different aspects of ancient technologies are demonstrated and where the public
can try their hand . In addition , regularspecial events provide visitors with opportunities to learn more about
Iron Age craft skills and to experiment with ancient methods of cooking , wood
working and working with fibres .
Loch Tay is indeedthe epicentre of the crannog discoverieswith over 18 revealed in a detailed survey of
the loch carried out in 1979 .Their preservation can be attributedto thenature of the cold peaty waters of
Loch Tay The underwater survey and excavation at Oakbank and the subsequent
reconstruction nearby has provided us with a unique example of living history .
It shouldbemade clear that this is not a new discovery –
the presence of crannogshasbeen known for over 300 years andthe history of the areafirst published in 1938byW
Gillies – “ In Famed Breadalbane “
mentioned and identified some 13 sites .
Moving southinto Strathearn we can locate several crannogssimilar to those found in Loch Tay . Loch
Earn at its St Fillan’s ( east ) end has one of the most notable and indeedhistorically renowned “ islands “ . Neish
Island iswell documented in local
history being the base of the Clan Neish completewith castle and small harbour . The
Neisheswere natural enemies of theadjoining Clan MacNab from over the hills in
Killin . The story goes that a party of Neishes waylaid a number of MacNabs returning with purchases
from the Crieff market . Revengewas swiftwhen the chief of the MacNabssent his oldest son “Smooth “ John MacNab and
a number of his brothersover the
hillsto Neish Island.They hadbrought with them alarge
boatwhich they used to row over to the
island and attacked the unfortunate inhabitants.It was a massacrewith the only survivorsbeing reputed to havebeen a young boy and his dog . The head of
the chiefof Clan Neishwas taken as a trophy and thrown by Smooth
Johnat the feet of his father on their
return to Killin !
Ifwe proceedeast wards from Loch Earn and Neish Islandtowards Crieff we comeacrossperhaps one of the most
fascinating ofPerthshire’s crannogs .
Loch Monzievaird ( pronounced mon –ee- vaird )nestles in a picturesque setting below the country mansion house of Ochtertyre
once home of the Murray family andnowownedby Sir Brian Souter of
Stagecoach bus fame . On the northern shore of the little loch lies a decaying pile
of rubble – still easily discernible as a castle but somewhat spoilt by a
multitude of warning signs and protective fencing advising of the dangers of
falling masonry . Castle Cluggie was once the stronghold of the Comyn family – the
Red Comyn in particular had a running feud with Robert King of Bruce and the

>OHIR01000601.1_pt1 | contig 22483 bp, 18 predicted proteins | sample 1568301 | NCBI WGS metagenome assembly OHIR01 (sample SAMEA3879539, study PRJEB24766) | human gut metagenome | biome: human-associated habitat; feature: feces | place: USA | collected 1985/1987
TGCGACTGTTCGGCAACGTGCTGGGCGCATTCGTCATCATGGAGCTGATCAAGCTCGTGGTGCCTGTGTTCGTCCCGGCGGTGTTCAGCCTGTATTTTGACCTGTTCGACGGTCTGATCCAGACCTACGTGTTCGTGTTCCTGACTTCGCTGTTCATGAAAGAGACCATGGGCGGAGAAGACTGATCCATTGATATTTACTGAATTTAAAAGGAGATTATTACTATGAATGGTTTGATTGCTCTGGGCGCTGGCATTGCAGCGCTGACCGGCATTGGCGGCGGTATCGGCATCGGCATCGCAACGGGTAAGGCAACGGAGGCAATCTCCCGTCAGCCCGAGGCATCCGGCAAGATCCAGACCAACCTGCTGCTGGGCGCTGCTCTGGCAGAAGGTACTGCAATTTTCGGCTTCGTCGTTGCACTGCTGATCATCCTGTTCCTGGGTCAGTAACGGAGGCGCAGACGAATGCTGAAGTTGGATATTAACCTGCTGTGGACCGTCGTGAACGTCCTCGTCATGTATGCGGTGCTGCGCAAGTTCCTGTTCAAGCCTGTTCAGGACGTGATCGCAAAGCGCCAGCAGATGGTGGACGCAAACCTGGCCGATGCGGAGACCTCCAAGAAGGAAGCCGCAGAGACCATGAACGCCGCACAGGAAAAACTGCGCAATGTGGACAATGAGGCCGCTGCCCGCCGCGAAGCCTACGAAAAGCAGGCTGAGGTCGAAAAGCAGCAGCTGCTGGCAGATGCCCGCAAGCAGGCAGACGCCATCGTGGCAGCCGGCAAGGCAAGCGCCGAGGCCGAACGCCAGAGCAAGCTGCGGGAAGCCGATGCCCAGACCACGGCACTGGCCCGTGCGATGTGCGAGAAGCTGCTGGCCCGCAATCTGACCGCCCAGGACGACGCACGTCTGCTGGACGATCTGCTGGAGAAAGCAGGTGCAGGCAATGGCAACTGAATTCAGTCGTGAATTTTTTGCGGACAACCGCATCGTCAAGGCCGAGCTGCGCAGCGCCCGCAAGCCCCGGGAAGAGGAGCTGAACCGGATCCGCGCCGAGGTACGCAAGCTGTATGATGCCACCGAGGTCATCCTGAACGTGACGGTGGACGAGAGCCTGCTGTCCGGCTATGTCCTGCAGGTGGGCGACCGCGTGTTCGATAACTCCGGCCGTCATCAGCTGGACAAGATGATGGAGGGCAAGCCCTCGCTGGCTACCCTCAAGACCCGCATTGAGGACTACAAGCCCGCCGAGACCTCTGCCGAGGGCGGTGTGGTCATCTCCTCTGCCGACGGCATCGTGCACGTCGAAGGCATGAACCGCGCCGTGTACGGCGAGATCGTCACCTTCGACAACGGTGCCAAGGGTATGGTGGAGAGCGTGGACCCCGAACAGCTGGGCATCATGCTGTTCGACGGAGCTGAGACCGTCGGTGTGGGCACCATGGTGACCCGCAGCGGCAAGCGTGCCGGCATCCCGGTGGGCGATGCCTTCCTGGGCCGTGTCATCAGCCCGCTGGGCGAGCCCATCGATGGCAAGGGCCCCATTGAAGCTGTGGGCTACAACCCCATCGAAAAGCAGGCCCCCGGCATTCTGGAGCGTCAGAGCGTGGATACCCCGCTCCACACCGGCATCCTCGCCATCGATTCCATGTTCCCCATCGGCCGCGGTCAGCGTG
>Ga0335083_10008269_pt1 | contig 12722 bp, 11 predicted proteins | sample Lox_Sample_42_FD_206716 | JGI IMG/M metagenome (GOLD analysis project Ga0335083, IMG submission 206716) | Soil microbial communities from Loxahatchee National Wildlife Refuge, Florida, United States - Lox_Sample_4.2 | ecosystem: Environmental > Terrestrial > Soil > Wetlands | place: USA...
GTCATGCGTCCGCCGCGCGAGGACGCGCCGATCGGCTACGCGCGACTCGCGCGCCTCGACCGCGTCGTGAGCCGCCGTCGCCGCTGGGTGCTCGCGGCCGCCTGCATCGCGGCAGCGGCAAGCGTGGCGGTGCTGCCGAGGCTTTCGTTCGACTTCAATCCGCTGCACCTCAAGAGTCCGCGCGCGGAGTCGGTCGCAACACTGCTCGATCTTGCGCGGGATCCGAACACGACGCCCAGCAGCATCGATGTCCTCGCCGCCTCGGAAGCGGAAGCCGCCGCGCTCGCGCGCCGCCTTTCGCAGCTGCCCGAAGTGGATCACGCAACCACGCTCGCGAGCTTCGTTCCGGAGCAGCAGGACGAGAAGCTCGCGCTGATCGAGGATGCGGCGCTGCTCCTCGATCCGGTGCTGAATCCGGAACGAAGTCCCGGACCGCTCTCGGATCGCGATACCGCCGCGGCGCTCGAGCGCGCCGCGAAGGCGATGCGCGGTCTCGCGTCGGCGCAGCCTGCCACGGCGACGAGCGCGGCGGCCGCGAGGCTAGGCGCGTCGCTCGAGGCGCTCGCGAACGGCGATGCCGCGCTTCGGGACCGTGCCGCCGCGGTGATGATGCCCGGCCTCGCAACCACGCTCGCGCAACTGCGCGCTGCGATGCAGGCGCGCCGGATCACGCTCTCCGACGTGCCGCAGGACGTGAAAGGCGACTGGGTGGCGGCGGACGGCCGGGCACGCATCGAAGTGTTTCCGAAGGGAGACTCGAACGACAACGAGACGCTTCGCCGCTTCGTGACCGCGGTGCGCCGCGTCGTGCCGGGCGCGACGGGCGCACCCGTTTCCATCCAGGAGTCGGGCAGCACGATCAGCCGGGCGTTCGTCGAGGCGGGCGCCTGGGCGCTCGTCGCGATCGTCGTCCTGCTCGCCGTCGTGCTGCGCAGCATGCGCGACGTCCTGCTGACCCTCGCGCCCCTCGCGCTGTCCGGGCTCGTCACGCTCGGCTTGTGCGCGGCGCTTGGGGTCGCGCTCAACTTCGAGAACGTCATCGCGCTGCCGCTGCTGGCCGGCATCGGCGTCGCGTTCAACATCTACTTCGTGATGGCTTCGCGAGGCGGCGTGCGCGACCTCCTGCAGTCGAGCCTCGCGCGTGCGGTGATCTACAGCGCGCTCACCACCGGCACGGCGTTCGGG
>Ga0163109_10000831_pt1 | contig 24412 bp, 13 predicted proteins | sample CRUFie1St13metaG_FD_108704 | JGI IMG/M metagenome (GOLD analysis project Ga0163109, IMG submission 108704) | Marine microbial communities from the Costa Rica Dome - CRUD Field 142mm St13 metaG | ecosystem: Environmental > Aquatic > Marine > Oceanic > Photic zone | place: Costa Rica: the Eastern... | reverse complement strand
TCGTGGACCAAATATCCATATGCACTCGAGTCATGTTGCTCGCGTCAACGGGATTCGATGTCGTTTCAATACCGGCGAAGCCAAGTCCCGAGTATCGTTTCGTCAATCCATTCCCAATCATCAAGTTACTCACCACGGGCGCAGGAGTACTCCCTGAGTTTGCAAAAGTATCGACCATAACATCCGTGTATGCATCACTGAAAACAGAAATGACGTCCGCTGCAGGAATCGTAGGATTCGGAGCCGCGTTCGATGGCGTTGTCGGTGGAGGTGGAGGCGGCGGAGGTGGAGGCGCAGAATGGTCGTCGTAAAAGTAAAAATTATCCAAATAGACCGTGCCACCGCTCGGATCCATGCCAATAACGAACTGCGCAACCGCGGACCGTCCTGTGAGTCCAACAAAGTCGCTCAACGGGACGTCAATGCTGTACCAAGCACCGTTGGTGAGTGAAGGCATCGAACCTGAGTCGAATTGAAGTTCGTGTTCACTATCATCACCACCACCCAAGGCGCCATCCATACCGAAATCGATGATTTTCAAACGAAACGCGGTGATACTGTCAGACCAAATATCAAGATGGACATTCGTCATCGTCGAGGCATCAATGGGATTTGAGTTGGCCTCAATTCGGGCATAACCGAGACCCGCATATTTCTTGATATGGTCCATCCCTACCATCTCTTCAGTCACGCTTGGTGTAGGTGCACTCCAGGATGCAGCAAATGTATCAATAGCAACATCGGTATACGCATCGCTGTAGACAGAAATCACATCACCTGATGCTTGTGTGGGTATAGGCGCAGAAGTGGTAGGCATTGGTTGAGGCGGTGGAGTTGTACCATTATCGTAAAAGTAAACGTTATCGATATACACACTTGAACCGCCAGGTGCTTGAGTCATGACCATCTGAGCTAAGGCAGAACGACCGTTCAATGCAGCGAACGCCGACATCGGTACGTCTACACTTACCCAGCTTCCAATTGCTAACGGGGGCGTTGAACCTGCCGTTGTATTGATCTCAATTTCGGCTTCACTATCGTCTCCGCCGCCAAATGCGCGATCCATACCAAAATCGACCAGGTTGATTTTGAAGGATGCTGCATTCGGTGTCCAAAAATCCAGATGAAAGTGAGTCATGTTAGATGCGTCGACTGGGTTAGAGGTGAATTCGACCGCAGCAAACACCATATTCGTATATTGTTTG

sovereign was certainly no stranger to this part of the Strath . The castle is
located on a piece oflandjutting into the loch andjust to the west of it lies a small crannog known
as Prison Island . The archaeology of this particular location hasbeen recorded in detail by the Perth&
Kinross Heritage Trust and reveals an interestingoccupational pattern of the small island . The
investigationcarried out by the
Scottish Trust for Underwater Archaeology revealed that an oak pileprojecting through the loch bed near the
surface was carbon dated assometime after 1660 .This contrasted dramatically
with a piece of softwood projecting from a deep vertical section and carbon
dated to a periodof between 800
and480 BC . Expert conclusions state that
this is clear evidence of a settlement
constructed in the Early Iron Age and reused very much later.
A lot offascinatinginformation concerning Perthshire’s crannogs has been published by the Perth
& Kinross Heritage Trust in association with The Scottish Crannog Centre. Further
details and purchase of booklets look up their web site http://www.pkht.org.uk/publications.php
Visitorsand locals alike can enjoy a great day out at
the Crannog Centre Check out their web site on http://www.crannog.co.uk/
Kenmore is on the Perthshire Tourist Trail and accessible
from all main centres .
Main Season: Open daily from 29th
March to 31st October.
Opening times: 29th March to 30 October from to ; 31st Oct . In all cases, last full tours are one hour
before closing. Other off-season group bookings welcome by appointment.
Standard admissions are
Seniors:£7.50; Children £6.00; Families from £21 (2+1). Event day admissions
are slightly higher.
All tickets are valid throughout the day of